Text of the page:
Singapore's economy performed much better than expected this year due mostly to a strong showing in electronics, prompting the Ministry of Trade and Industry (MTI) to upgrade its 2017 gross domestic product (GDP) forecast on Thursday morning.
Full-year GDP growth is now expected to be 3 per cent to 3.5 per cent. This is up from an earlier estimate of 2 per cent to 3 per cent, with the final figure expected to come in at the upper end of the range previously.
The Monetary Authority of Singapore (MAS) said that its forecasts for core and headline inflation remain unchanged. Therefore, its current neutral monetary policy stance announced in October 2017 remains the same, said MAS deputy managing director Jacqueline Loh.
The upgraded forecast dovetails with Prime Minister Lee Hsien Loong's earlier remarks on Sunday that the Singapore economy could expand by more than 3 per cent in 2017. Some private-sector economists have also revised their estimates upwards, with three consecutive quarters of growth now in the bag.
In the latest data released on Thursday, the Singapore economy grew by 5.2 per cent year on year in the third quarter, led once again by the manufacturing sector. This is faster than the preceding growth of 2.9 per cent in the previous quarter and the best showing since the economy grew 5.4 per cent in the fourth quarter of 2013.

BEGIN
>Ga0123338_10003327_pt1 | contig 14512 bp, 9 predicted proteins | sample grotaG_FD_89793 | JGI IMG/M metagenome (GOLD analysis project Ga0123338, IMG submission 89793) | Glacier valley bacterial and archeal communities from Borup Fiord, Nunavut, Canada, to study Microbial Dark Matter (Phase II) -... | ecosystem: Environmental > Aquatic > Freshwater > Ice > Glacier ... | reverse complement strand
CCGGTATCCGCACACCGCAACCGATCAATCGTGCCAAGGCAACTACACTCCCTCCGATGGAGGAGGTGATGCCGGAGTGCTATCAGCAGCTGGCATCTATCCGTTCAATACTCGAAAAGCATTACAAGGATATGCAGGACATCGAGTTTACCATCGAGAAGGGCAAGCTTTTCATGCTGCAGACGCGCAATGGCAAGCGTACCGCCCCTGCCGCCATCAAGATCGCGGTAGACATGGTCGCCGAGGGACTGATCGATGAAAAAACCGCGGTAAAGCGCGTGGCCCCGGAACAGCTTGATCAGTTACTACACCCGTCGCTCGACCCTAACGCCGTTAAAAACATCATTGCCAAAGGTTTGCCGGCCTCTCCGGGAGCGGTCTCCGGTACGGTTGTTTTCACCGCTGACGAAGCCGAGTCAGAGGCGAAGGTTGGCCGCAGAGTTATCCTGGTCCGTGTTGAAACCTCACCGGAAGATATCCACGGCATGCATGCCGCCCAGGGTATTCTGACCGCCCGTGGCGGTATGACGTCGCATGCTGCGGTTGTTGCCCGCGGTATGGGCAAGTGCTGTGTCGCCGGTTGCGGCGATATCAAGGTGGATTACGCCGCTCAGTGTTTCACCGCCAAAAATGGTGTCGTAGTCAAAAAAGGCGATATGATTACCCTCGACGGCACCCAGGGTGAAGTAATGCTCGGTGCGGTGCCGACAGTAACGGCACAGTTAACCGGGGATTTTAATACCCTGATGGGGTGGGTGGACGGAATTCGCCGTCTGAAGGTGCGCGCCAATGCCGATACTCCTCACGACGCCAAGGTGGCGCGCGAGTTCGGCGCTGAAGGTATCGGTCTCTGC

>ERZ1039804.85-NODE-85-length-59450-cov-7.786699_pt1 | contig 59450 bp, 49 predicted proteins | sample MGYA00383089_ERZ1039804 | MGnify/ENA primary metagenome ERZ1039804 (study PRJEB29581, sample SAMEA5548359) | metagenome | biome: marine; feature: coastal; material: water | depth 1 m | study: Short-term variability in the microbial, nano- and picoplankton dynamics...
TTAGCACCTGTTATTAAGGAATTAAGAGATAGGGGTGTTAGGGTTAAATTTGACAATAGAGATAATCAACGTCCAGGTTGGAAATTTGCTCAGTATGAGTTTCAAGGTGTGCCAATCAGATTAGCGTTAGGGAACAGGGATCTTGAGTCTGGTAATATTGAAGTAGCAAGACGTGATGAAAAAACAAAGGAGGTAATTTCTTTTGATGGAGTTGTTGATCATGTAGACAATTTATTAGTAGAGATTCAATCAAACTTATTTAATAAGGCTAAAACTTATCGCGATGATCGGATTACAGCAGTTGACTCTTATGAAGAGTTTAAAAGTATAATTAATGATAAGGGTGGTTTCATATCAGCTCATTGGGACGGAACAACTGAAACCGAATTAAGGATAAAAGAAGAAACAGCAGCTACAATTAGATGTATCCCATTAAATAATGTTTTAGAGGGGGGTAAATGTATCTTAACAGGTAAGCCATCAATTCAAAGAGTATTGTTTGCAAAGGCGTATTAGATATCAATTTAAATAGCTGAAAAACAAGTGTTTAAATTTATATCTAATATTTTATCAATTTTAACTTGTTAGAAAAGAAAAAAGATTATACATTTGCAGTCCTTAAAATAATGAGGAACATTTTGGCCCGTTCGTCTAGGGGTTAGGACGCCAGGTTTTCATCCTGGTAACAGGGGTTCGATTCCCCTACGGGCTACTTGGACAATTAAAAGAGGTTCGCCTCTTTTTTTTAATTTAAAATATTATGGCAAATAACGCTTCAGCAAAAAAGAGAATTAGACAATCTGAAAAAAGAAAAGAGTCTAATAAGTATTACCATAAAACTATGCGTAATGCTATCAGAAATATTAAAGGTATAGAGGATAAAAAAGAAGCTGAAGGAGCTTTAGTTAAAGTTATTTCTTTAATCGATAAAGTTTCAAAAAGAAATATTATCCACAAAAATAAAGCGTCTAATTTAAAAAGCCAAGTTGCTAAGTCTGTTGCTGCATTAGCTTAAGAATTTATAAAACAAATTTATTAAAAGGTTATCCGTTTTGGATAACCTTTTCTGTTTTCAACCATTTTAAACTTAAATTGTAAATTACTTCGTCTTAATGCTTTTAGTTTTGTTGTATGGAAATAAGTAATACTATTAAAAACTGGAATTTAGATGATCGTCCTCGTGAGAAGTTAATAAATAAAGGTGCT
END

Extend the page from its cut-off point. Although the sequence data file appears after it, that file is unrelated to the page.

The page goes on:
On a quarter-on-quarter seasonally adjusted basis, the economy expanded by a whopping 8.8 per cent, accelerating from 2.2 per cent in Q2.
The headline figure of 5.2 per cent was revised upwards from October's advance GDP estimates of 4.6 per cent.
This beat economist expectations of a 5 per cent expansion, according to a poll by Bloomberg.
As for 2018, the Singapore economy is forecast to grow by 1.5 per cent to 3.5 per cent. The MTI said that the pace of growth is expected to moderate, compared with 2017, but "remain firm".
The manufacturing sector is expected to continue to expand and provide support to overall GDP growth.
However, growth in several of Singapore’s key external demand markets such as China and the eurozone is projected to ease.
On the external front, global growth is expected to pick up marginally on the back of stronger economic growth in the US and some emerging markets and developing economies.
Externally oriented sectors are expected to benefit from this global economic recovery.